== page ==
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FALSE CHARITY by Veronica Heley: Book Review

In the spirit of true confessions, I will say that I read the third book of this series first.  But I really hate to do that, so I went back to see if the first one, False Charity, was as good as its successor.  And it is!

Bea Abbott is newly widowed after a long second marriage.  She and her husband had run a very successful domestic agency dealing with clients who need cleaners, servants, helpers of all types.  But her husband had actually done most of the work, and Bea returned to London unsure of whether or not to try to run the agency.

Still in grief, she’s beset by other people’s problems. Her spoiled son from her first marriage, now married himself and a Member of Parliament (apparently you must always capitalize those words) would like her to close the agency and move out of her house so that he and his even more spoiled wife can move in; her close friend Coral is facing bankruptcy because she was conned by a pair of swindlers; two young people have moved into her house “temporarily,” but as they have no place else to go, Bea’s mothering instinct takes over and she can’t decide whether to make them leave or have them help her run the agency.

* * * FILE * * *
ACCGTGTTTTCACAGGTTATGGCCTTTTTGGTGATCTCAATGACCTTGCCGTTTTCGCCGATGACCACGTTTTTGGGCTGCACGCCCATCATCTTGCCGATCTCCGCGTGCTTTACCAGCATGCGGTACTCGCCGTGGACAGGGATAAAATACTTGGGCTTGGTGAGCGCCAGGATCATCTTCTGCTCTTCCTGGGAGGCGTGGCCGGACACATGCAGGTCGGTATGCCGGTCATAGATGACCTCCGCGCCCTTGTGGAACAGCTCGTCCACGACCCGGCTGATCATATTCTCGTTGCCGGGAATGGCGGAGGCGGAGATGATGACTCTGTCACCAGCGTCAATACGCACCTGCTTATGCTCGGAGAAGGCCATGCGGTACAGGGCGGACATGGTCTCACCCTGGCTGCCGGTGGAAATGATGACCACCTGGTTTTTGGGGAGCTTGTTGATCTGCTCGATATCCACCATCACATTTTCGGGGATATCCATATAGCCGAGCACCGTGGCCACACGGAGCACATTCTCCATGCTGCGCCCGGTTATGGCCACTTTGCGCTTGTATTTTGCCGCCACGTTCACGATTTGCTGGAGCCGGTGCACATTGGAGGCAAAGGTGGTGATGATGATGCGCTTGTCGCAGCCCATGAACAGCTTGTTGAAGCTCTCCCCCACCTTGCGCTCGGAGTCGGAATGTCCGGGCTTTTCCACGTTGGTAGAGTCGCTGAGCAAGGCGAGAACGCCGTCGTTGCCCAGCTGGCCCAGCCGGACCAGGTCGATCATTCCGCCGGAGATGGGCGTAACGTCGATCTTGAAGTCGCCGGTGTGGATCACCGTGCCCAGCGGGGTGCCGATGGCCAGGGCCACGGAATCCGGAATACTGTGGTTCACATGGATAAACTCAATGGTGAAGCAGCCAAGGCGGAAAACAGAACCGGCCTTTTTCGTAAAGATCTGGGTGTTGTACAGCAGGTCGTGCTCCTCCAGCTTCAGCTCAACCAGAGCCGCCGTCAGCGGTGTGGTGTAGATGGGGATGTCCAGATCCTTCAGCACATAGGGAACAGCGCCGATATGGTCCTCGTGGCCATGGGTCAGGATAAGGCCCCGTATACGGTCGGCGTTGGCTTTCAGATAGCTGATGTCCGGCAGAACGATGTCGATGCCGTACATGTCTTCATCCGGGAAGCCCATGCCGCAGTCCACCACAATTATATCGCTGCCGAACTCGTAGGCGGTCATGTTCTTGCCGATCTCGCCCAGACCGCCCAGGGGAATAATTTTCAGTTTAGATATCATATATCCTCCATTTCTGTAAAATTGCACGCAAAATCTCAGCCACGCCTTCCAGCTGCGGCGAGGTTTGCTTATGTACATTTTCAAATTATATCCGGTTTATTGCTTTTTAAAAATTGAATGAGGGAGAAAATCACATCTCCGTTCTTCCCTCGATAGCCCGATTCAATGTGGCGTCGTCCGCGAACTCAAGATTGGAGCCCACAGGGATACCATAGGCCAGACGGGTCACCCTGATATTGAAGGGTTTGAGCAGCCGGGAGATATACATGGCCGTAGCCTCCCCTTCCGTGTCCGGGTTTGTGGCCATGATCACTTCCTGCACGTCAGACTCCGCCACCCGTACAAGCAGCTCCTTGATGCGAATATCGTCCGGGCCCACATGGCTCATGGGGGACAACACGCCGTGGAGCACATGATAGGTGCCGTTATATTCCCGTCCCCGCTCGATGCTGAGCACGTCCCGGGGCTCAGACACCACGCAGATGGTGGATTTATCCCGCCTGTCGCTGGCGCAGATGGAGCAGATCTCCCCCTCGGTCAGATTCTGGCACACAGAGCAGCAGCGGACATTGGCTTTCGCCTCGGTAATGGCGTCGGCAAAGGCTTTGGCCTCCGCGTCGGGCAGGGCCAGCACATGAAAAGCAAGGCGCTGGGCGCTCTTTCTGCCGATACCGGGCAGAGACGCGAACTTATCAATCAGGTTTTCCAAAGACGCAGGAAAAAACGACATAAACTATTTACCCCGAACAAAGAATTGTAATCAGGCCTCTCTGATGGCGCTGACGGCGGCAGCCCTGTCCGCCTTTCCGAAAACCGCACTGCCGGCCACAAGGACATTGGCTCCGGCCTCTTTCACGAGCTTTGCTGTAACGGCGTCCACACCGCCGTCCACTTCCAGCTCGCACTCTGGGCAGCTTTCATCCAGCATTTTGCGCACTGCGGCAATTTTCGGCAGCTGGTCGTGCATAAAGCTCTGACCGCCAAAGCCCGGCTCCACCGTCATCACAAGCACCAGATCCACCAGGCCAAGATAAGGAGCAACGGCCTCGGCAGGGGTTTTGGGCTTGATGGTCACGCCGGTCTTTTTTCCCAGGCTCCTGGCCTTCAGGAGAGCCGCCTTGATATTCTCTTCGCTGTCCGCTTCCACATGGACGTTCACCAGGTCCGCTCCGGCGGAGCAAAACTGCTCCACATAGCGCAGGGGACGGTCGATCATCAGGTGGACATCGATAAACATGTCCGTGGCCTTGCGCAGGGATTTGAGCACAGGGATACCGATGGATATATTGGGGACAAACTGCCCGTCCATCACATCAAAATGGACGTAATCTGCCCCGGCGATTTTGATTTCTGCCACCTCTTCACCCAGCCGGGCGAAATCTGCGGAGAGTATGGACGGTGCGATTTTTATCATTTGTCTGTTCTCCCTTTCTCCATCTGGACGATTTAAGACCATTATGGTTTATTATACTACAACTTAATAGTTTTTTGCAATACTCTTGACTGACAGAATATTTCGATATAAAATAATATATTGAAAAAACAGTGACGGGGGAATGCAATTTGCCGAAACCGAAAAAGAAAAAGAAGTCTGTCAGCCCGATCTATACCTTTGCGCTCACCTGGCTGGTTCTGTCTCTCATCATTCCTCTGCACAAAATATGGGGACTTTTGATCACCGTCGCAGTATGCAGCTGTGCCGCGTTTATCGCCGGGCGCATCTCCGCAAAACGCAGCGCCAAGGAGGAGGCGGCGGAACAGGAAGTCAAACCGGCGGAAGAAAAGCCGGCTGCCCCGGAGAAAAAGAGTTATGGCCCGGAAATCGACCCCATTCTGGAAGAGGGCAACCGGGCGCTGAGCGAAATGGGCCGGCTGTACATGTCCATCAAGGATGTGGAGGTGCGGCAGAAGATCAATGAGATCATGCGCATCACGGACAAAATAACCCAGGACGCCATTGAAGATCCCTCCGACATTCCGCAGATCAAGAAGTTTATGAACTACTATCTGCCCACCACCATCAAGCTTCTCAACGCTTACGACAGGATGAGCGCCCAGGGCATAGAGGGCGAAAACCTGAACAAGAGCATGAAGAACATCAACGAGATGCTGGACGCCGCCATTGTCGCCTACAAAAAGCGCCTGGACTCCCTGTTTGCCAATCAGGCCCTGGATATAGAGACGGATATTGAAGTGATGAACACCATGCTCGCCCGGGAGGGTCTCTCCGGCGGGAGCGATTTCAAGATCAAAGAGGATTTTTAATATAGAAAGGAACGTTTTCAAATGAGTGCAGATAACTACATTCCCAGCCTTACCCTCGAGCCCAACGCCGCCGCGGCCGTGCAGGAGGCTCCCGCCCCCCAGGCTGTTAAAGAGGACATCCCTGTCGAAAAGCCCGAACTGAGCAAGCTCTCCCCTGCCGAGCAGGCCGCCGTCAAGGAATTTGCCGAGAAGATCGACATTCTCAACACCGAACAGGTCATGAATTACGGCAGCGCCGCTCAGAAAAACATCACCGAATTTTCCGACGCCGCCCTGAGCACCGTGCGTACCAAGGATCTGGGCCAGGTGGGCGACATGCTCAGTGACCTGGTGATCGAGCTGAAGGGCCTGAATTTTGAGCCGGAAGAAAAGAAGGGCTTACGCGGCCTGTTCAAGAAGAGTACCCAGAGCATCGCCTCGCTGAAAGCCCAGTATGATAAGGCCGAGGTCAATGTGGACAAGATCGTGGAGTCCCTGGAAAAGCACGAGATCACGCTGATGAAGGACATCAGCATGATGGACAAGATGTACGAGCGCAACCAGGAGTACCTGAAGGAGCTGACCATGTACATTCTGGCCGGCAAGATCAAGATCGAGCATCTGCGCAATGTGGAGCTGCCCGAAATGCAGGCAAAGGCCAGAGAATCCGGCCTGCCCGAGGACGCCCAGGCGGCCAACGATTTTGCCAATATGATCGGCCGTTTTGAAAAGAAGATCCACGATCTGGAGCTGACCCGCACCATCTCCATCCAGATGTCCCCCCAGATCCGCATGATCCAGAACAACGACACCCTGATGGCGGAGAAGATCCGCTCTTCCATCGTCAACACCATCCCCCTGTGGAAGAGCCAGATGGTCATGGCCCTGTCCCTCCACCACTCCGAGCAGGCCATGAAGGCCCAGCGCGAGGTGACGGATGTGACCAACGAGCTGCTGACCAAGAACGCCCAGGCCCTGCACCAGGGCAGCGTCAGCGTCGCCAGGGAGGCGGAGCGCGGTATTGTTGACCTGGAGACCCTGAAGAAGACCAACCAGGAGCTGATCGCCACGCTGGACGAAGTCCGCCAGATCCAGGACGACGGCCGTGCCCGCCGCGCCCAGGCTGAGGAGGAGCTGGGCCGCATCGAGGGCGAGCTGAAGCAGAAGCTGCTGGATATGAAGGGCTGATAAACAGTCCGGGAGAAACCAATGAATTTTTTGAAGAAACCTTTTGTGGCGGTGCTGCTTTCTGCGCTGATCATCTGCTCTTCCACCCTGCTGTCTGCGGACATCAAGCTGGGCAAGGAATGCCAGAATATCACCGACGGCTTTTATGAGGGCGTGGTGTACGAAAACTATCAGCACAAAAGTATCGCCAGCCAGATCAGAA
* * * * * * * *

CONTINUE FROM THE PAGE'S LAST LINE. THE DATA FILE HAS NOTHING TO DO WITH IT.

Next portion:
The main plot involves Bea, Coral, and the two young people trying to work out a scheme in which they can get Coral the money that is due her; it turns out that the con artists have bilked numerous other people with their bogus charity drives.

False Charity and the third novel in the series, False Step, are definitely “cozies,” although there is certainly action in each.  What’s most interesting is the character development I saw, although I did see it backwards–Bea developing a stronger sense of self and the two young people finding careers in the agency.   The only character who doesn’t seem to be maturing much is Bea’s son Max, as his mother has apparently always solved his problems for him.  Even in the third novel, she can’t seem to let him make his own bed and lie in it.  I did find that a bit hard to swallow, but perhaps Max will improve over time.  I found him to be a rather disagreeable character, but then I don’t have much patience for people who can’t take charge of their lives.

False Charity and False Step are definitely interesting additions to the “cozy” genre.  If that’s your cup of tea, as the Brits say, I think you’ll enjoy this series.

You can also learn more at Veronica Heley’s Web site.